As shown above, sputum AFB smear positivity (OR = 1.478, 95%CI 1.077–2.028) independently predicted MDR-TB, corroborating a previous study [42]. Smear-positive PTB represents the disease form with highest infectivity and transmissibility among humans, and can be prevented by airborne precautions [43]. This smear-positivity is associated with infectiousness likely because smear-positive cases expel larger amounts of MTB into the environment compared with smear-negative cases, as MTB organisms are only observed by sputum microscopy at sufficiently high amounts [44]. Sputum AFB smear-positivity indicates an elevated bacterial burden. In addition, a high bacterial load may reflect an elevated microbial burden, whose treatment would be more challenging. Smear positivity helps both TB and MDR-TB spread, increasing the probability of drug resistance. Isoniazid and rifampicin both exhibit spontaneous resistance mutations. Mutations in specific genes are associated with drug-resistance. MTB acquires resistance to antimicrobial drugs through the selection of bacteria with mutations in resistance genes [45]. Previous studies have shown that antibiotic resistance-related mutations can impair bacterial fitness [46, 47], and the acquisition of compensatory mutations in drug-resistant strains can restore their ability to survive. A molecular study suggested that drug-resistant strains of MTB may be as transmissible as pan-sensitive strains [48]. So, it is important to appropriately treat smear-positive patients to achieve a successful control of TB. Furthermore, MDR-TB cases have markedly increased sputum smear-positivity rate compared with drug-sensitive TB cases (MDR-TB in 80.0% vs drug-sensitive TB in 53.3%) [49].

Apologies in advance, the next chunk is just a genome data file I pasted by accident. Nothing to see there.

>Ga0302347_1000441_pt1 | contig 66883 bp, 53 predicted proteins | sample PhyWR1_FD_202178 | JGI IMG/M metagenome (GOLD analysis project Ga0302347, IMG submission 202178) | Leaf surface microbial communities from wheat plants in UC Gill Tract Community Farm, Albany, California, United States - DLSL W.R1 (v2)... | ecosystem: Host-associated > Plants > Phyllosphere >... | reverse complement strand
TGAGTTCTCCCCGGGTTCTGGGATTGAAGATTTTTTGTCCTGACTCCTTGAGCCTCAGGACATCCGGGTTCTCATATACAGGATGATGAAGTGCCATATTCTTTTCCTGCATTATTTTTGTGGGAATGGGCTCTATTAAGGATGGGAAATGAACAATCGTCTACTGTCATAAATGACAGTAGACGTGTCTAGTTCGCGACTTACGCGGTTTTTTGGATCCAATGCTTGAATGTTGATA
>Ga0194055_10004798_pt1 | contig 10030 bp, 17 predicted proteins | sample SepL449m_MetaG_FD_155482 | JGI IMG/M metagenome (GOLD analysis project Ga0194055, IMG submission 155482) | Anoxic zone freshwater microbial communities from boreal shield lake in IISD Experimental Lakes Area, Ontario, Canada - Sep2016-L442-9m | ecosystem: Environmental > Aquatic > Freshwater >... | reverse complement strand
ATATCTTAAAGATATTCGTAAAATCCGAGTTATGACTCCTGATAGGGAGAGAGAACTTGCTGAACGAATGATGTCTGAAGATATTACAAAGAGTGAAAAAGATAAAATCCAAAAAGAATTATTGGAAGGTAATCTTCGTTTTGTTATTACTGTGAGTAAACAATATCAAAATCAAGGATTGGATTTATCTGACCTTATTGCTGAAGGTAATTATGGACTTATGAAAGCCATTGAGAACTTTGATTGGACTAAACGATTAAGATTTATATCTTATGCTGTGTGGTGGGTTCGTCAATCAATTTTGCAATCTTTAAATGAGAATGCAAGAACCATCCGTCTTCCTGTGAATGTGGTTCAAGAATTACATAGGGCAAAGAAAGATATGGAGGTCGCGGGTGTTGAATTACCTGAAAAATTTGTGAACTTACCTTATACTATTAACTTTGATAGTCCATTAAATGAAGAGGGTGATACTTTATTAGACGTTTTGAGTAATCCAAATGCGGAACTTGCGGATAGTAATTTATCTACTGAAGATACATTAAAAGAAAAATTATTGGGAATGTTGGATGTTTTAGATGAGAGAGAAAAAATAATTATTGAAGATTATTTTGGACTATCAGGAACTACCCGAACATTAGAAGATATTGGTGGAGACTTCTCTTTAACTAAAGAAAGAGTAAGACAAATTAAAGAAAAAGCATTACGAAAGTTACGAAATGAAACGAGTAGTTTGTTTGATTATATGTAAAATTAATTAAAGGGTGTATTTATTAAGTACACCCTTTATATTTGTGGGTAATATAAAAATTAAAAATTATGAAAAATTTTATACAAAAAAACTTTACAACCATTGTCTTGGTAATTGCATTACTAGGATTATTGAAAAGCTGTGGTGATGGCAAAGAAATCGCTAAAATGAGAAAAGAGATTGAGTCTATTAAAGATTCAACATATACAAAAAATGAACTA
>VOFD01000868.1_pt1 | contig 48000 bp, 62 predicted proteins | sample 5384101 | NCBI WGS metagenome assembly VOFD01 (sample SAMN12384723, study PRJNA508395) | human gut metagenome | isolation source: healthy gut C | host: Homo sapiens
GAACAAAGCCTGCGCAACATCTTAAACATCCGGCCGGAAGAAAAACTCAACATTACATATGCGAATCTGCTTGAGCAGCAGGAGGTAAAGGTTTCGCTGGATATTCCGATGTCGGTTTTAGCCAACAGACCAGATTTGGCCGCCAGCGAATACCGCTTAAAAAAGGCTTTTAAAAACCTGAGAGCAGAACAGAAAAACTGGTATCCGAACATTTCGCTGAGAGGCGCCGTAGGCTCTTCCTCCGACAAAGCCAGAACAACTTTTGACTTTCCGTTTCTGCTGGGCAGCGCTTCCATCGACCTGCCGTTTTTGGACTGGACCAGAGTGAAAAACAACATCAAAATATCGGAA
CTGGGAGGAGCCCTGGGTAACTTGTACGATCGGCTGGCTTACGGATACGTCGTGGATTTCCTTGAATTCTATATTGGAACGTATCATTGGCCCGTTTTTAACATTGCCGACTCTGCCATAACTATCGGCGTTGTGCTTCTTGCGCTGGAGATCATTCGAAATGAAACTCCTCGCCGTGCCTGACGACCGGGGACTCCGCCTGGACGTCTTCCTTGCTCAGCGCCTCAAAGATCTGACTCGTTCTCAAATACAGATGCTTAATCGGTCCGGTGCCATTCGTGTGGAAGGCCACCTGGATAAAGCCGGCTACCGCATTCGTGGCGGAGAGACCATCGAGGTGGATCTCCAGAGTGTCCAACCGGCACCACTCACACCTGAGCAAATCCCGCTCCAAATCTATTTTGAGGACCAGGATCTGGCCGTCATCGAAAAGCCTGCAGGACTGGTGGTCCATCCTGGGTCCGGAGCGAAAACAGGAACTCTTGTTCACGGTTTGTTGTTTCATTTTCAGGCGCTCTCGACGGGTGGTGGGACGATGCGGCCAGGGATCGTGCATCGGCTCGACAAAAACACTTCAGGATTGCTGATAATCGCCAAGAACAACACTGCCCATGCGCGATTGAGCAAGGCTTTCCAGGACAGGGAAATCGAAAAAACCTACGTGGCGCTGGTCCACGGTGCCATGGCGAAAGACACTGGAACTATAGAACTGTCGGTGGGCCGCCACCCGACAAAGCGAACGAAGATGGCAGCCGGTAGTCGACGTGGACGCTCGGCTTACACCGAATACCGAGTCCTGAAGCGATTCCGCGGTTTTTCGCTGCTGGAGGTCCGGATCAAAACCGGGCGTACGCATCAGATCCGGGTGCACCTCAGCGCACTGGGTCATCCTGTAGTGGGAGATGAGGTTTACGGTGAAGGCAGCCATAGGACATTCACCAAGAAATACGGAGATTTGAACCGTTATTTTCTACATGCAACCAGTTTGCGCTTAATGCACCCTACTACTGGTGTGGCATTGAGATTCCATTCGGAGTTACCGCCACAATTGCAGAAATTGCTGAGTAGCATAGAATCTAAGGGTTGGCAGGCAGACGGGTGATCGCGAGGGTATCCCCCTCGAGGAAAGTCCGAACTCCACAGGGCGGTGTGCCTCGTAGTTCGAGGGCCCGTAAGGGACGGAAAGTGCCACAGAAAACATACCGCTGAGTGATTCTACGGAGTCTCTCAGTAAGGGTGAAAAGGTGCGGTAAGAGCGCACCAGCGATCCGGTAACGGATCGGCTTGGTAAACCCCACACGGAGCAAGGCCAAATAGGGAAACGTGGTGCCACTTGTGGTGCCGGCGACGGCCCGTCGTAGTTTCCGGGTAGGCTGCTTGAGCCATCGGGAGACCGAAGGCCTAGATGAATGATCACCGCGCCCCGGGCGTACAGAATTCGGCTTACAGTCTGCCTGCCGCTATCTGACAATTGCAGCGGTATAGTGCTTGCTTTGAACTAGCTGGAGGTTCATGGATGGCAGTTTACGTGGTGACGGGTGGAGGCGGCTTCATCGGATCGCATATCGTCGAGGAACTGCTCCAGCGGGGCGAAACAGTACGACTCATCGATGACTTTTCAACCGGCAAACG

Also, this study showed that MDR-TB occurrence is elevated in individuals with lung cavities in comparison with those with no lung cavities (OR = 1.716, 95%CI 1.149–2.564), which was consistent with a previous study [7]. TB caseous necrosis can easily form lung cavities if not timely treated. Cavitary tuberculosis is caused by lung injury, and reflects macroscopic openings developed between the infection site and the airways that promote bacterial expectoration [50]. These cavities may remain for a long time in case of inappropriate treatment; cavity wall thickening might occur, as well as fibrotic lesions, which may progress to chronic fiber cavity pulmonary TB [8]. Drugs administered orally or intravenously rarely achieve effective circulating concentrations in cavities, promoting MDR occurrence [51]. This constitutes a major barrier to TB control. Investigators have injected drugs via percutaneous lung biopsy into cavities to treat pulmonary TB cavities [52]. Therefore, three levels of prevention should be implemented to prevent the occurrence of cavitary tuberculosis, including early detection, timely treatment, and the implementation of interventional treatment for the associated lesions [53].